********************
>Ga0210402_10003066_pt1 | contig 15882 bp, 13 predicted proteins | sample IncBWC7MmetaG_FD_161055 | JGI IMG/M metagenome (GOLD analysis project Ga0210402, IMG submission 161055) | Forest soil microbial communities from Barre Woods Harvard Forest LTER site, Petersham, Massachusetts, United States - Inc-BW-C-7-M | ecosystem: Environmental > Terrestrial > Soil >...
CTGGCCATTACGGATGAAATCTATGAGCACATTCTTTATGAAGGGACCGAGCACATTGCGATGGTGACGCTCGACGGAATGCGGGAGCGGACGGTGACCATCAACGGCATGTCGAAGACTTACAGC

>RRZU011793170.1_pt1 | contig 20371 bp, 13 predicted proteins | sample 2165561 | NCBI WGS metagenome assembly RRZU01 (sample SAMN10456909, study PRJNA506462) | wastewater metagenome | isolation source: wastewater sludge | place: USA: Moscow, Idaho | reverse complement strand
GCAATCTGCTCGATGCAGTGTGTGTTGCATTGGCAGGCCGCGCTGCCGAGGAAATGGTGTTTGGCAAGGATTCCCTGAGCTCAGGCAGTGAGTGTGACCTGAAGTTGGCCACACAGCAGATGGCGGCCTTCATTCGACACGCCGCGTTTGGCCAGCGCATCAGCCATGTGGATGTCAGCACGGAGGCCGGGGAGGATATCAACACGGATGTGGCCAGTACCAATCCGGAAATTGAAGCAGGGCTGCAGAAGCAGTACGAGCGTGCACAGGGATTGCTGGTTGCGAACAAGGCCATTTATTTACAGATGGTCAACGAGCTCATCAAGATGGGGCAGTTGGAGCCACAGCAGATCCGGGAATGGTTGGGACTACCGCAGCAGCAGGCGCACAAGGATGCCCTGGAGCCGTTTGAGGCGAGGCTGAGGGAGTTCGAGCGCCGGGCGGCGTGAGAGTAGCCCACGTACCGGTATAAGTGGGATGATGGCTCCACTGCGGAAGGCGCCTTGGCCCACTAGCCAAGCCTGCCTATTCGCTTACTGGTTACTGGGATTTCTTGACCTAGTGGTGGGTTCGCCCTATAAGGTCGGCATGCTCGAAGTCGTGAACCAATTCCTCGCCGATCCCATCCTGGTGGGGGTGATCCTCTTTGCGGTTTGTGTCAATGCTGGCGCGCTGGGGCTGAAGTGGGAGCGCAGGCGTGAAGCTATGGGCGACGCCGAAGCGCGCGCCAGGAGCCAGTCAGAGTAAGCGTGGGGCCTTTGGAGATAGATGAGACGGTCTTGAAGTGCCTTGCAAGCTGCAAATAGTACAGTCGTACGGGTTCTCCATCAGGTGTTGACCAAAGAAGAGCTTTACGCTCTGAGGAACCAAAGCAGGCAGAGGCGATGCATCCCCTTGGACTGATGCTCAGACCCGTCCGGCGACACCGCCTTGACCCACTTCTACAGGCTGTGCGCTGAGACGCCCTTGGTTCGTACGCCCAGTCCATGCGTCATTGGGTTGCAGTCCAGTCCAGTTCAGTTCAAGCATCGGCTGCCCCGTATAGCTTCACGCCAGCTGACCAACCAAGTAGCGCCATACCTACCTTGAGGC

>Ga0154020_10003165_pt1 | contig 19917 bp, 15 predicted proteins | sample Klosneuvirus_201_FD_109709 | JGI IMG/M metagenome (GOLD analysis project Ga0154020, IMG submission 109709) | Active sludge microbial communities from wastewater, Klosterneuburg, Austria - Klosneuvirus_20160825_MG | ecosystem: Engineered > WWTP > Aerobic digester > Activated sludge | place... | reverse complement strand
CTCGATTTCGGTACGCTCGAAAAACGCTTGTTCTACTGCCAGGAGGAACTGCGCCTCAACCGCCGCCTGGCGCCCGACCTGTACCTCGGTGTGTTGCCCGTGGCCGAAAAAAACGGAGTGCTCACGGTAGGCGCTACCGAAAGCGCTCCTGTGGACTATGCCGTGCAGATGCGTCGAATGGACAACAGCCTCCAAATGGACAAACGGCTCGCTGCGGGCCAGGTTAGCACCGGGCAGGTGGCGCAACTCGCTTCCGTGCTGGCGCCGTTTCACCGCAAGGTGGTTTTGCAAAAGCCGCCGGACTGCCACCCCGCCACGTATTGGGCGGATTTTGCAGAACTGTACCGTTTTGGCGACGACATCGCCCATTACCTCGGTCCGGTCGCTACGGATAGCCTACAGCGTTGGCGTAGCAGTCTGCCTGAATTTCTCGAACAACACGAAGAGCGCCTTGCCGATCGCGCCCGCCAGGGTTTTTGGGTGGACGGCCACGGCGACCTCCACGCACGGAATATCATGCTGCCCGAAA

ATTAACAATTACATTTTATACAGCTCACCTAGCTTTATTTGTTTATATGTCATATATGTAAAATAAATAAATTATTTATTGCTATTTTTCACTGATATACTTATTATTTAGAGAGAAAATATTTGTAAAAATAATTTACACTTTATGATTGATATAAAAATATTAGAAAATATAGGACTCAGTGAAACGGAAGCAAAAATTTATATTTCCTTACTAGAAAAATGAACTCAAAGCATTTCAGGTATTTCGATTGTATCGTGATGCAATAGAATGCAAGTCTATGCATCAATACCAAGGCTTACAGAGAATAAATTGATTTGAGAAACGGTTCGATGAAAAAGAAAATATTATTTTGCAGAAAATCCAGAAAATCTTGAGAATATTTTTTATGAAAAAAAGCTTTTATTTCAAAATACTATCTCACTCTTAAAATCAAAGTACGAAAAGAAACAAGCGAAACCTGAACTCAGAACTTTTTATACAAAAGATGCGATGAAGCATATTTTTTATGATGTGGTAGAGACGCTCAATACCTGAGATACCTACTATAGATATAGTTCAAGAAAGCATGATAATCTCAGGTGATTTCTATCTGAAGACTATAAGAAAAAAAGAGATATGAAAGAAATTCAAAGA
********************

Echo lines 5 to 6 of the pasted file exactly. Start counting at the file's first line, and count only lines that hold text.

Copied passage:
>Ga0154020_10003165_pt1 | contig 19917 bp, 15 predicted proteins | sample Klosneuvirus_201_FD_109709 | JGI IMG/M metagenome (GOLD analysis project Ga0154020, IMG submission 109709) | Active sludge microbial communities from wastewater, Klosterneuburg, Austria - Klosneuvirus_20160825_MG | ecosystem: Engineered > WWTP > Aerobic digester > Activated sludge | place... | reverse complement strand
CTCGATTTCGGTACGCTCGAAAAACGCTTGTTCTACTGCCAGGAGGAACTGCGCCTCAACCGCCGCCTGGCGCCCGACCTGTACCTCGGTGTGTTGCCCGTGGCCGAAAAAAACGGAGTGCTCACGGTAGGCGCTACCGAAAGCGCTCCTGTGGACTATGCCGTGCAGATGCGTCGAATGGACAACAGCCTCCAAATGGACAAACGGCTCGCTGCGGGCCAGGTTAGCACCGGGCAGGTGGCGCAACTCGCTTCCGTGCTGGCGCCGTTTCACCGCAAGGTGGTTTTGCAAAAGCCGCCGGACTGCCACCCCGCCACGTATTGGGCGGATTTTGCAGAACTGTACCGTTTTGGCGACGACATCGCCCATTACCTCGGTCCGGTCGCTACGGATAGCCTACAGCGTTGGCGTAGCAGTCTGCCTGAATTTCTCGAACAACACGAAGAGCGCCTTGCCGATCGCGCCCGCCAGGGTTTTTGGGTGGACGGCCACGGCGACCTCCACGCACGGAATATCATGCTGCCCGAAA